Date of Graduation


Document Type


Degree Name

Doctor of Philosophy in Crop, Soil & Environmental Sciences (PhD)

Degree Level



Crop, Soil & Environmental Sciences


Richard Esten Mason

Committee Member

Leandro Mozzoni

Second Committee Member

Margaret Worthington

Third Committee Member

David Miller

Fourth Committee Member

Qingyang Zhang


Fusarium head blight, Genome-wide association study, Genomic selection, Plant breeding, Wheat, Yield


Genomic selection (GS) is an important tool for increasing genetic gain for economically important traits in breeding programs. Genomic selection uses molecular markers across the entire genome in order to predict the performance of breeding lines for a trait of interest prior to phenotyping. A training population (TP) of elite germplasm, representative of the University of Arkansas wheat breeding program, was developed in order to predict important agronomic and Fusarium head blight (FHB) resistance traits within the University of Arkansas wheat breeding program through cross-validation and forward prediction.

A genome-wide association study (GWAS) was performed on the TP to identify novel FHB resistance loci for deoxynivalenol (DON) accumulation, Fusarium damaged kernels (FDK), incidence (INC), and severity (SEV). Significantly loci were used as fixed effects in a GS model (GS+GWAS) and compared to a naïve GS (NGS) model, where the NGS models had significantly higher prediction accuracies (PA) than the GS+GWAS models for all four FHB traits. The GWAS identified novel loci for all four FHB traits, most notably on chromosomes 3BL and 4BL. Multivariate GS (MVGS) models using correlated traits as covariates were also compared to NGS models and the MVGS models significantly outperformed the NGS models for all four traits.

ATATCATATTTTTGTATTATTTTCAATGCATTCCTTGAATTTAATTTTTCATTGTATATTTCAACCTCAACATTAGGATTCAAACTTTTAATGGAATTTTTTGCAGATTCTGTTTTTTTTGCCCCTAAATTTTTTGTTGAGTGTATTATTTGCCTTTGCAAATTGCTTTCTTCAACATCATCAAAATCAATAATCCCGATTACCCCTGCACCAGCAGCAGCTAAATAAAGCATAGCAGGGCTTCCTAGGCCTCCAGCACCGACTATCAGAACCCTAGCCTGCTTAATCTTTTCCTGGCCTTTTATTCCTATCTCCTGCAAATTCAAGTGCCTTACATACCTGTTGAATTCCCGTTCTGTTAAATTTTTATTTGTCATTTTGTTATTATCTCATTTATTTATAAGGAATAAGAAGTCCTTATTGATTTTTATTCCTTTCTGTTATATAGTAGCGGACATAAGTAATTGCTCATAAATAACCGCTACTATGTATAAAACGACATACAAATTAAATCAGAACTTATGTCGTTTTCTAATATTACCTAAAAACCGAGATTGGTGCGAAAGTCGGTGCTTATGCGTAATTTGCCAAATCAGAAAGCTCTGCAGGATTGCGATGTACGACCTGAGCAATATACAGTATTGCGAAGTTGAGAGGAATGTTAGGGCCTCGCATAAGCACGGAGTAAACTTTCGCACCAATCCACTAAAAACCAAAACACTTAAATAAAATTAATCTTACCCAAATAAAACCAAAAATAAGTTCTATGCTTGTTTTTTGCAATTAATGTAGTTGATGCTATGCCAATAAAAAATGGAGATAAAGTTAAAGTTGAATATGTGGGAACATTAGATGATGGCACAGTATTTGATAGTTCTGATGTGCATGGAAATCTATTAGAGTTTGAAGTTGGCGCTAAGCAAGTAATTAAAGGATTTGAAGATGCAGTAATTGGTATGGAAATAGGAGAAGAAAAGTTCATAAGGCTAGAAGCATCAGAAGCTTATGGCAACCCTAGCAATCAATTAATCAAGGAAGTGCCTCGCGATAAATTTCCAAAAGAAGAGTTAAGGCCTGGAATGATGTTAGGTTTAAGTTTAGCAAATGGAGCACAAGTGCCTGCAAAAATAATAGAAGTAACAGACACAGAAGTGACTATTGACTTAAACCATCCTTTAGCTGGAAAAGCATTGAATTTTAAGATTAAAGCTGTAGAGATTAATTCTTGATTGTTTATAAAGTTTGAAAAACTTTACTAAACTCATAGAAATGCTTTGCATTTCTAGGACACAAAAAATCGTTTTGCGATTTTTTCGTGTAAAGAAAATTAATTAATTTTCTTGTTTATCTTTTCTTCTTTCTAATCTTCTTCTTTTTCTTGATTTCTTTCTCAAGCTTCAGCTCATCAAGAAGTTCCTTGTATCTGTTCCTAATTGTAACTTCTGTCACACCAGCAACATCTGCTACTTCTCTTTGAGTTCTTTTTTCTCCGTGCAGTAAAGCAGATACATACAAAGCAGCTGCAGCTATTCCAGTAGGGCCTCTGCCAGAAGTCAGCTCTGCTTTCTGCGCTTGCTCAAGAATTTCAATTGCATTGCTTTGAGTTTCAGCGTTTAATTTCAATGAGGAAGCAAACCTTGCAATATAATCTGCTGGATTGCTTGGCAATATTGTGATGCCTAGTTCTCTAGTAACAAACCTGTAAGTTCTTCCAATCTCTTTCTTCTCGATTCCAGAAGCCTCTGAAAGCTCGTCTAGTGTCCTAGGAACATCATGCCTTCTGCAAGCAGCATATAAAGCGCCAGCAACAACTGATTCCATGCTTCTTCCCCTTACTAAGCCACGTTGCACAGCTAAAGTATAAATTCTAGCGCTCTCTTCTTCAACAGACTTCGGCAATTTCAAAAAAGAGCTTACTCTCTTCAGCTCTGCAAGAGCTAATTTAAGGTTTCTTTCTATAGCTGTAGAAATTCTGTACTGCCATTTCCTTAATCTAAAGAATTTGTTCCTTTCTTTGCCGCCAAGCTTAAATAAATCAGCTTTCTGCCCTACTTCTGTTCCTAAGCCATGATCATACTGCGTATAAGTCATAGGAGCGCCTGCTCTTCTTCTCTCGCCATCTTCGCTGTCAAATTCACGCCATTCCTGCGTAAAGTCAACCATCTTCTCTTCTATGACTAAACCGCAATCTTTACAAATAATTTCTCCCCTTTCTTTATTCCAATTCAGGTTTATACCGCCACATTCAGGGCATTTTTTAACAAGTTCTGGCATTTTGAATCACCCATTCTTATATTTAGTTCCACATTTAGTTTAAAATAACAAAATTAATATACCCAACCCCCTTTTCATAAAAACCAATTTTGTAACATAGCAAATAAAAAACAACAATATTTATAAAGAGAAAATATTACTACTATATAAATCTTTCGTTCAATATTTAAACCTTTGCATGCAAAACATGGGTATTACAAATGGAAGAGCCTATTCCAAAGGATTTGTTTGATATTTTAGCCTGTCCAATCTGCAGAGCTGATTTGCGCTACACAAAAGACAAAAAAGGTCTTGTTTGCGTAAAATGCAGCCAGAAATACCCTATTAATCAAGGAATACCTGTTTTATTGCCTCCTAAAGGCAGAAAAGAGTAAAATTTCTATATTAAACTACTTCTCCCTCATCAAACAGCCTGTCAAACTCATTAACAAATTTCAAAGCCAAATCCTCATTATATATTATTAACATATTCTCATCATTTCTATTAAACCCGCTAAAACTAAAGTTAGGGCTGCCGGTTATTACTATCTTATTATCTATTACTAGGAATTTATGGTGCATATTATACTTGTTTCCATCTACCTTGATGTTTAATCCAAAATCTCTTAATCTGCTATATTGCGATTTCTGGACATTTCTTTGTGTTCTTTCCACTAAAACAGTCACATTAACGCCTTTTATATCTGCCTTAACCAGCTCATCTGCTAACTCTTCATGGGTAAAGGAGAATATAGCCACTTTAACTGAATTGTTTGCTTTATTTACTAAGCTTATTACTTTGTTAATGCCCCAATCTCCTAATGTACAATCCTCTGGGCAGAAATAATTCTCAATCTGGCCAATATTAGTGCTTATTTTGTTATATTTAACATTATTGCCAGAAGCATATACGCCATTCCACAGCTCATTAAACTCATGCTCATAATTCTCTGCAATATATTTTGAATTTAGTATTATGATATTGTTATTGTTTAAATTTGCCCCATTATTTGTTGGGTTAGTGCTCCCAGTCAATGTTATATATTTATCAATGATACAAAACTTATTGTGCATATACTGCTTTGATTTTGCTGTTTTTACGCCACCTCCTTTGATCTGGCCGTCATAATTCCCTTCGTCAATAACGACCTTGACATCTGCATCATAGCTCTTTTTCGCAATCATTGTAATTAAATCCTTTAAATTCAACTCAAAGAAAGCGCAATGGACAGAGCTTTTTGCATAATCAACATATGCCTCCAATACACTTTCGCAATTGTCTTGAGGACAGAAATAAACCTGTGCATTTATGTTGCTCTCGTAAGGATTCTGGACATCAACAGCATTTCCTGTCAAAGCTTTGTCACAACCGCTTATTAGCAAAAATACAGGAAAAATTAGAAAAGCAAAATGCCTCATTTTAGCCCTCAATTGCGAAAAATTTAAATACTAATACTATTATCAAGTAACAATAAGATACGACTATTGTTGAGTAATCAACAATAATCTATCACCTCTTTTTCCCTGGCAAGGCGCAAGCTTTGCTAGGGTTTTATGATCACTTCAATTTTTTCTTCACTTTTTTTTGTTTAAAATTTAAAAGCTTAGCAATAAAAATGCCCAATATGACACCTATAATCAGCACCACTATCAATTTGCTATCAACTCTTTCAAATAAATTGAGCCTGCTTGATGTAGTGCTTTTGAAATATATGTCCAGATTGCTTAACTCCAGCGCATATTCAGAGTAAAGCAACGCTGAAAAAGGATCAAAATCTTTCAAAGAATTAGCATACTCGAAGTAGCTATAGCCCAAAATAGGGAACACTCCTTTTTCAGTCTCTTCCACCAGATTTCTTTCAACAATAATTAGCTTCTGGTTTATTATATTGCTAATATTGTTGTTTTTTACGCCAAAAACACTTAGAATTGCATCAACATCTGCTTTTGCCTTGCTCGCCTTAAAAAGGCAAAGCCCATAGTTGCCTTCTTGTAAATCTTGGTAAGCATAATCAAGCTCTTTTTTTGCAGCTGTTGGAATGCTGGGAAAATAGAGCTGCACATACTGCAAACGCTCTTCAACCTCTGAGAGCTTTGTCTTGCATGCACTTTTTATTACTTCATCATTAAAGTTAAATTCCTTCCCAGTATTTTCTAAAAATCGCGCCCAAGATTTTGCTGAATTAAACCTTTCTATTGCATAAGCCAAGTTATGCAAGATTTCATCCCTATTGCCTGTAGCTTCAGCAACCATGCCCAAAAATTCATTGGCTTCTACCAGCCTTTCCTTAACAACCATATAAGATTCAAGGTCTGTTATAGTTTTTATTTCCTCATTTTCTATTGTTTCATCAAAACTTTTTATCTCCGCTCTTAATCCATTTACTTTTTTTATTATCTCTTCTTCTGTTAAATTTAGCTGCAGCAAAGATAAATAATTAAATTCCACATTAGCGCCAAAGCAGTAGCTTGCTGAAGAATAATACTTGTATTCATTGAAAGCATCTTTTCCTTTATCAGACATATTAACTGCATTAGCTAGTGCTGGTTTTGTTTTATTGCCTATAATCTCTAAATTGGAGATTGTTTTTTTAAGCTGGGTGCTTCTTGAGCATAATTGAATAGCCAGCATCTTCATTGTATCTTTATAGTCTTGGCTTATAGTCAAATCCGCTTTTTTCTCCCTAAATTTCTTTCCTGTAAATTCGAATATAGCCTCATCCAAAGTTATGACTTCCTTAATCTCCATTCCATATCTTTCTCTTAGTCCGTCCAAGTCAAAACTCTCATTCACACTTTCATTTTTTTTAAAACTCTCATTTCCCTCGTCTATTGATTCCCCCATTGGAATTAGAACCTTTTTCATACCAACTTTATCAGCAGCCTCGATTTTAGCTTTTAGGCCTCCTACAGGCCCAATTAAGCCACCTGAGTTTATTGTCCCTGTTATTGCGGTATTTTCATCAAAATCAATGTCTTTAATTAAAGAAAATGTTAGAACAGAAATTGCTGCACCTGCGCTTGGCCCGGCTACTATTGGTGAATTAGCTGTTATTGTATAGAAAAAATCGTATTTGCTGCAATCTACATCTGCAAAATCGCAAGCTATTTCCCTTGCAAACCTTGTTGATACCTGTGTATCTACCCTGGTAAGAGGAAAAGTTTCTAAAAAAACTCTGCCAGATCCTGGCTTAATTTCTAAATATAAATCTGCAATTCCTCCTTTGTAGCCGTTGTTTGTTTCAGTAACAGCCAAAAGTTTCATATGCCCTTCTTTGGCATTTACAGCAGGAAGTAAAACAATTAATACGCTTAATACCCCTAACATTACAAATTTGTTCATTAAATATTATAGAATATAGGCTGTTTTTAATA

The same TP was also evaluated for five agronomic traits, including grain yield (GY), heading date (HD), maturity date (MD), plant height (PH), and test weight (TW), where MVGS models were compared to NGS models. Again, MVGS models significantly outperformed NGS models for all five agronomic traits, especially when there were strong genetic correlations between predicted traits and covariates. Additionally, MVGS models were tested using GY data for genotypes only grown in some environments to predict said genotypes in missing environments. This method significantly improved PA for GY between 6% and 21% for four of six tested environments.

The abovementioned TP was then used for forward prediction to predict GY for untested F4:6 breeding lines and DON, FDK, and SEV for F4:7 breeding lines. The MVGS models were comparable to phenotypic selection and had higher selection accuracies for two of three breeding cycles for GY, both cycles for DON, and at least one cycle for FDK and SEV. The MVGS model also had higher PAs for all four traits compared with the NGS models.

These results show that GS, and MVGS, can be successfully implemented in a wheat breeding program over multiple breeding cycles and can be effective alongside phenotypic selection for economically important traits. The MVGS models are particularly effective when predicted traits share strong genetic correlations with covariate traits, and covariate traits have a higher heritability than the predicted traits.